This flick, while the eleventh in the franchise, ignores all of the sequels and is a direct sequel to the 1978 original. Michael Myers, following his Haddonfield killing spree in 1978, has been locked away at the  Smith’s Grove Psychiatric Hospital for the last four decades where he has never so much as said a single word. Aaron and Dana, two real crime ‘investigators’ (read: annoying podcasters) visit Micheal, wanting to interview him about his murderous ways. Not getting anywhere as Michael Myers is not saying a word, Aaron pulls out Michael’s original mask that he wore for his killing spree, hoping to get some kind of a response. Nothing.

In Haddonfield, Laurie Strode has become a recluse and a bit of a cliché. She drinks, has a strained relationship with her daughter Karen and granddaughter Allyson and lives in a heavily fortified home as she awaits the return of Michael Myers. Still haunted by visions of what happened that night and suffering from PTSD. As they got nowhere with Micheal, Aaron and Dana interview Laurie instead and don’t get a great deal out of her either. When Michael Myers is being transferred from the Smith’s Grove Psychiatric Hospital to a high-security prison, the bus that he is being transferred on crashes and Michael escapes on October the 30th. Of course, Michael Myers is freed, gets his mask back and makes his way to Haddonfield to finish what he started 40 years before.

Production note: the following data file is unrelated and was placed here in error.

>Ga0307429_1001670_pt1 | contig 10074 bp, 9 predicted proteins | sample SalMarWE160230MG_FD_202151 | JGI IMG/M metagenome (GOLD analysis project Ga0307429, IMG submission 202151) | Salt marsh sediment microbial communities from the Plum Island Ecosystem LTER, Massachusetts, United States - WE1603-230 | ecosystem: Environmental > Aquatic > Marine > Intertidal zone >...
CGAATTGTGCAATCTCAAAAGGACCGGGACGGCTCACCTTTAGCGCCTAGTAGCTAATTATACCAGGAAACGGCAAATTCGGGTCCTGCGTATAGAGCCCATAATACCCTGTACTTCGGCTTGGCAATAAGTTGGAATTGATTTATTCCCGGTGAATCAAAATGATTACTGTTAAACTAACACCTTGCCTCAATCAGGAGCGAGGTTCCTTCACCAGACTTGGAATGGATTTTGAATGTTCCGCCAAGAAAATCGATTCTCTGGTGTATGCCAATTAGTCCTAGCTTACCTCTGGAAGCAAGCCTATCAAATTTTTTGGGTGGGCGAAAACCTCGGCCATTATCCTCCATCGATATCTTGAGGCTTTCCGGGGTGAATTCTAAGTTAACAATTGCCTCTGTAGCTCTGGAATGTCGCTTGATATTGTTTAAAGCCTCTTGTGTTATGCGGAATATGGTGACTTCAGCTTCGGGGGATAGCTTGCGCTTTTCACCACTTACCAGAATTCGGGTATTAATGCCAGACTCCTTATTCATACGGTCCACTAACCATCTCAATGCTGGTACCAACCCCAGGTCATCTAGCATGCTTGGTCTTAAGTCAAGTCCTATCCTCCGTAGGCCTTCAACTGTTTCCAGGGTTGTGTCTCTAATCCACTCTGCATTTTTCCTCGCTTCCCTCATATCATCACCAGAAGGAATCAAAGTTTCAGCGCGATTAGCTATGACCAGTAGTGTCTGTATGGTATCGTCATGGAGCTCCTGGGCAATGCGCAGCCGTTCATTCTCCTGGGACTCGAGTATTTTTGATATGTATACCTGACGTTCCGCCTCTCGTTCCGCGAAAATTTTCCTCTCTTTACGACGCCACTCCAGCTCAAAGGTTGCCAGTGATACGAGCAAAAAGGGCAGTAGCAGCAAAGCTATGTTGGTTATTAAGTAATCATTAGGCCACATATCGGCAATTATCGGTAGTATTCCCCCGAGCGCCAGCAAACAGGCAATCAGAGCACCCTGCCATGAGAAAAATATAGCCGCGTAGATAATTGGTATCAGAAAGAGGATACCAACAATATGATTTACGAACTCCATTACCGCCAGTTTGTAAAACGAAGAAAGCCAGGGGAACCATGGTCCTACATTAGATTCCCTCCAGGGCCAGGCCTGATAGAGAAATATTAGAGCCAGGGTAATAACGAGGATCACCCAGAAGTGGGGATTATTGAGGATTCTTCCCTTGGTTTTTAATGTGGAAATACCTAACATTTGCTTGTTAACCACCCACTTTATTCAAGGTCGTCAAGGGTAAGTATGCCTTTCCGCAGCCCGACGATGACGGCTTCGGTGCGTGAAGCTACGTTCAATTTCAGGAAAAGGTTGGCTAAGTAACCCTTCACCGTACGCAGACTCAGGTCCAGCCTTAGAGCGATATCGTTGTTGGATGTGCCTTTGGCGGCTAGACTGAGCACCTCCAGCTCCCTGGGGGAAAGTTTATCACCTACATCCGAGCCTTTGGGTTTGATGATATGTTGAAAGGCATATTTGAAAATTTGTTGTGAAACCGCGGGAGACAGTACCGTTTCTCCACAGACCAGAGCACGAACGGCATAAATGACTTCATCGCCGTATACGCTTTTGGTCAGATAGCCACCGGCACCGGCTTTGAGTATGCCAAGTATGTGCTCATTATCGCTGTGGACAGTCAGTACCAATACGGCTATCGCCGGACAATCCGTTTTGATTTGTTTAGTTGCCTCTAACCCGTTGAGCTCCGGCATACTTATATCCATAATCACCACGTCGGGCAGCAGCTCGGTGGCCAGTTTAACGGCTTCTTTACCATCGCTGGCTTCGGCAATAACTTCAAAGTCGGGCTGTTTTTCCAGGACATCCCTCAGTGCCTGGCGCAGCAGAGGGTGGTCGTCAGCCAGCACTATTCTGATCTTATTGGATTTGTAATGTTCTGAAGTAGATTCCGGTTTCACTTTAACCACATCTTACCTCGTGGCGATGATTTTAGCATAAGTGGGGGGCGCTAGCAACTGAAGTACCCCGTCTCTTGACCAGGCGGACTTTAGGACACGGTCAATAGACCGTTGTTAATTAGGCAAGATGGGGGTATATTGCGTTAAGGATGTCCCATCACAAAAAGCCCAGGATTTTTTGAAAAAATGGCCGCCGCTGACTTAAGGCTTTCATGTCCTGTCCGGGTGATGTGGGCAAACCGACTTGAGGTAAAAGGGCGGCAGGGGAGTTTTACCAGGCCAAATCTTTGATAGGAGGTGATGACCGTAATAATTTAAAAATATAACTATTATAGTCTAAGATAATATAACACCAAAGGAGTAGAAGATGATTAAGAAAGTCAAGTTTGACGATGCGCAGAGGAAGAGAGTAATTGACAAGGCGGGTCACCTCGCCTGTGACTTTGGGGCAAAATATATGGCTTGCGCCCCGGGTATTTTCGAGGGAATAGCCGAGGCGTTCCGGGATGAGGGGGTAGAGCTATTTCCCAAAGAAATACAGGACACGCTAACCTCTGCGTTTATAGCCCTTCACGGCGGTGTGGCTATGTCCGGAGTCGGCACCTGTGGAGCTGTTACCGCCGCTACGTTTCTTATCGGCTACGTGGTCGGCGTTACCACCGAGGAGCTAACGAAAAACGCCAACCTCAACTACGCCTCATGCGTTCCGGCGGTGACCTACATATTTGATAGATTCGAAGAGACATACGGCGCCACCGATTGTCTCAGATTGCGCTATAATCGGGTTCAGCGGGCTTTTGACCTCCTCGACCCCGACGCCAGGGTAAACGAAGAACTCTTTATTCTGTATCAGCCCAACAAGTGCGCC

My View